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Heaven: What might it be like?

Updated Friday 7th December 2018

What might heaven look like, sound like, feel like?

Heaven has served as an inspiration for humans for thousands of years. In this short film, we see some of the many ways the qualities of a perfect place have been imagined and described. The film explores descriptions of heaven found in the religious books of the Torah, the Bible and the Quran and explores ways of understanding these texts.

The film asks us: What might heaven look like, sound like, feel like?

In Religious Studies we are interested in what people have understood heaven to be and the real-world effects of these beliefs.

What does a particular vision of a more perfect world inspire people to do and create? 

Infamously, promises of paradise have motivated Islamic fighters to desire martyrdom. For example, potential recruits into Lashkar-e Taiba, a Pakistani group trying to ‘liberate’ their fellow Muslims in Kashmir from violence and discrimination, are known to pester their parents for permission to leave for Kashmir by asking ‘You want to prevent me going to Paradise… If in the meantime I die in an accident, what will you answer on the Day of Judgement?’ (Zahab 2007: 144). Historically, Christians have been likewise motivated by promises of paradise after death to fight in ‘just wars.’

Buddhism aims to liberate the individual from endless cycles of suffering and rebirth – and also incorporates the idea of heavenly realms. For example, a famous episode in the Pali Canon explains how Nanda, a younger relative of the Buddha, desired to be married but instead, under the Buddha’s influence, became a monk. Nanda was not happy as a monk. Confessing the root of his unhappiness to the Buddha, the Buddha reportedly took Nanda to visit a heavenly world with many beautiful maidens. The Buddha promised Nanda that these women could all be his if he lived under the Buddha’s guidance, perhaps in his next lifetime. With this incentive, Nanda applied himself to the Buddha’s teaching. He eventually renounced worldly desires and achieved enlightenment. But when Nanda achieved nirvana, he also abandoned any desire for women. Thereby the Buddha provided a necessary incentive for Nanda’s liberation, although the promised women and heavenly realm were not the result of Nanda’s efforts (Nanda Sutta).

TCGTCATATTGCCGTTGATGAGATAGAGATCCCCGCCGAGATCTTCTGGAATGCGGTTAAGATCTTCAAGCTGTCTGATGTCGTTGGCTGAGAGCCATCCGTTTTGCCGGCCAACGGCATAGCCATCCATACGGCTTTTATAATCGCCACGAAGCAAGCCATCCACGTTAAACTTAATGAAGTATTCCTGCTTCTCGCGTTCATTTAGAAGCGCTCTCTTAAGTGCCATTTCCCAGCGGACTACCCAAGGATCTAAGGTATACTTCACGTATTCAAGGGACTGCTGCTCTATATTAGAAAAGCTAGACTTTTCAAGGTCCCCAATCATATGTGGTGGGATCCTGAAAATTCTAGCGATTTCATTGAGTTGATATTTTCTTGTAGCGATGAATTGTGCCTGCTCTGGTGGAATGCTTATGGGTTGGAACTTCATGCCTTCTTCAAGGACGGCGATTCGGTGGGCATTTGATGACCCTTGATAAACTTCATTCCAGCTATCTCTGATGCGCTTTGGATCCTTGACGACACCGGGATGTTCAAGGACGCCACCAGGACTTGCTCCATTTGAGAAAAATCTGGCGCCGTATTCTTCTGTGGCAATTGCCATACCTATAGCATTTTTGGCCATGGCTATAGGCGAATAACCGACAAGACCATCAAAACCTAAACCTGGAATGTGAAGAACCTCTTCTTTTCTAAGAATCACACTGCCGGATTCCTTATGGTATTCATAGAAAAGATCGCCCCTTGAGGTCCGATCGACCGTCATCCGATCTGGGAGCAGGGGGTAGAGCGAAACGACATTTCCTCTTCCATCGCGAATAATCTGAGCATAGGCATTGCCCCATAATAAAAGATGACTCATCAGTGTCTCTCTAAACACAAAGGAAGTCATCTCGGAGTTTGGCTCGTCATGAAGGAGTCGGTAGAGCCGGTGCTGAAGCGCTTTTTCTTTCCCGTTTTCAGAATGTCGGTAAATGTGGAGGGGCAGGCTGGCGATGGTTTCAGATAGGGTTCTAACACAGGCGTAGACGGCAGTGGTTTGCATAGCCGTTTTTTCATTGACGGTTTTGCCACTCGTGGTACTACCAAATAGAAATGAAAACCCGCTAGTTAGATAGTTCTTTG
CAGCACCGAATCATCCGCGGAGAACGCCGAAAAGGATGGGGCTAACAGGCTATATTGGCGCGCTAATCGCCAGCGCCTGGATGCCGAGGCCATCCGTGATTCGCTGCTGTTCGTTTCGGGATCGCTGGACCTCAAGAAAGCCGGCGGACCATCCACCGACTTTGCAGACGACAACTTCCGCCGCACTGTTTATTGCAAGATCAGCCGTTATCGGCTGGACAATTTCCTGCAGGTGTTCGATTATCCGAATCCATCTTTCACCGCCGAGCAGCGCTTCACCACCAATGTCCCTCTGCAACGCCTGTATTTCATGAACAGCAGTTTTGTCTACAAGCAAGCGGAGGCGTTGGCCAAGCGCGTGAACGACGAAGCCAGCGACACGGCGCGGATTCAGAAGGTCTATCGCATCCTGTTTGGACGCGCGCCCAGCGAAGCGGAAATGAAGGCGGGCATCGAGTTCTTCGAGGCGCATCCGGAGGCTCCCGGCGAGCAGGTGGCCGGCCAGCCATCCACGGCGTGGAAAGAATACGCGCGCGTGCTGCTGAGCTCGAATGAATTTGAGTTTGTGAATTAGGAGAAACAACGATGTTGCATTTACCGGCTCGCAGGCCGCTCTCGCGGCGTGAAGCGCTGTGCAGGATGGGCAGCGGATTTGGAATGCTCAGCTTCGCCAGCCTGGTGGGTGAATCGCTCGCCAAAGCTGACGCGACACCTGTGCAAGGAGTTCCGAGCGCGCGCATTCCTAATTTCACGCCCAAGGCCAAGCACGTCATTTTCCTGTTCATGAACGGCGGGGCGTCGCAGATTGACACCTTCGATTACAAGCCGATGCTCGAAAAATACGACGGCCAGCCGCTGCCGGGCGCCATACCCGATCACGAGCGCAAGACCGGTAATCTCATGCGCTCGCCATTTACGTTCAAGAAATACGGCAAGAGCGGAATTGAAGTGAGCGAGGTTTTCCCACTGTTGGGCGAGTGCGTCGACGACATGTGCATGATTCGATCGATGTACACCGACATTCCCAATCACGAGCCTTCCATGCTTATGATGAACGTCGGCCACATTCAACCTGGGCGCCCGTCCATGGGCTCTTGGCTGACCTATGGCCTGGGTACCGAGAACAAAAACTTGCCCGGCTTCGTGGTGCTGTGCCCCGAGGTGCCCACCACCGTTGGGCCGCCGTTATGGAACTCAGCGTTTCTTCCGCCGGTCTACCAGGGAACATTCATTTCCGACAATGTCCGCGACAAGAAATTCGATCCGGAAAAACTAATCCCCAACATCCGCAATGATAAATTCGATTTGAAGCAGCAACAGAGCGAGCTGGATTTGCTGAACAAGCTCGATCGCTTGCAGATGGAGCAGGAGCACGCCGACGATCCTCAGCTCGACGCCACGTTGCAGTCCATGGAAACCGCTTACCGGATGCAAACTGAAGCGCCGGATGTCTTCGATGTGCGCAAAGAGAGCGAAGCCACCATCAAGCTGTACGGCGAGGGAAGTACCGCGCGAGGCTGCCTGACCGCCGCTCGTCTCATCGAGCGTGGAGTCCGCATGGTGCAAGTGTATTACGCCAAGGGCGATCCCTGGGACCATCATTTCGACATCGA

In each case the promise of heaven can be seen to inspire different courses of action which have actual effects. The possible deception involved in each of these examples has inspired ethical debate for centuries.

But heaven need not be a place promised after death. While some strive to create the suitable environment for heaven on earth, others try to create the right conditions for an experience of heaven within themselves.

Famously the Dominican friar Meister Eckhart (1260-1328) preached a sermon based on Luke 21 where Jesus is recorded as saying that ‘The kingdom of God is within you.’ This placed heaven inside human experience, and Eckhart suggested that developing universal, selfless love could be a path towards this internal experience of heaven.  

Many centuries later, Leo Tolstoy took up this theme as the title of a book The Kingdom of God Is Within You first published in German and English (1894) in which he outlined principles of non-violent resistance in the face of violence. Mohandas Gandhi was deeply moved by reading this work and corresponded directly with Tolstoy on the principles of non-violent resistance as a means for transforming India into an independent nation (Murthy 1987).

Searching for heaven within an individual has also served to inspire many Europeans to seek for meaning outside of the structures of institutional Christianity, stimulating spiritual exploration with a focus on personal experience.

Through studying how people have understood heaven in various times and places one discovers a multiplicity of visions and views of the world. Reflecting upon the imagery of heaven gives us an opportunity to think about what motivates our actions in the world, and our highest aspirations.


Luke 21, The New Revised Standard Version of the Bible.

Murthy, B. S. (ed.) (1987) Mahatma Gandhi and Leo Tolstoy Letter. Long Beach Publications.

Tolstly, Leo (1894) The Kingdom of God is Within You: or Christianity not as a Mystical Doctrine, but as a New Life Conception. London: Walter Scott.

Zahab, M.A. (2007) ‘“I shall be waiting for you at the door of paradise”: the Pakistani martyrs of the Lashkar-e Taiba (Army of the Pure)’ in Rao, A., Bollig, M. and Böck, M. (eds) The Practice of War: Production, Reproduction and Communication of Armed Violence, New York and Oxford, Berghahn Books, pp. 133-158.






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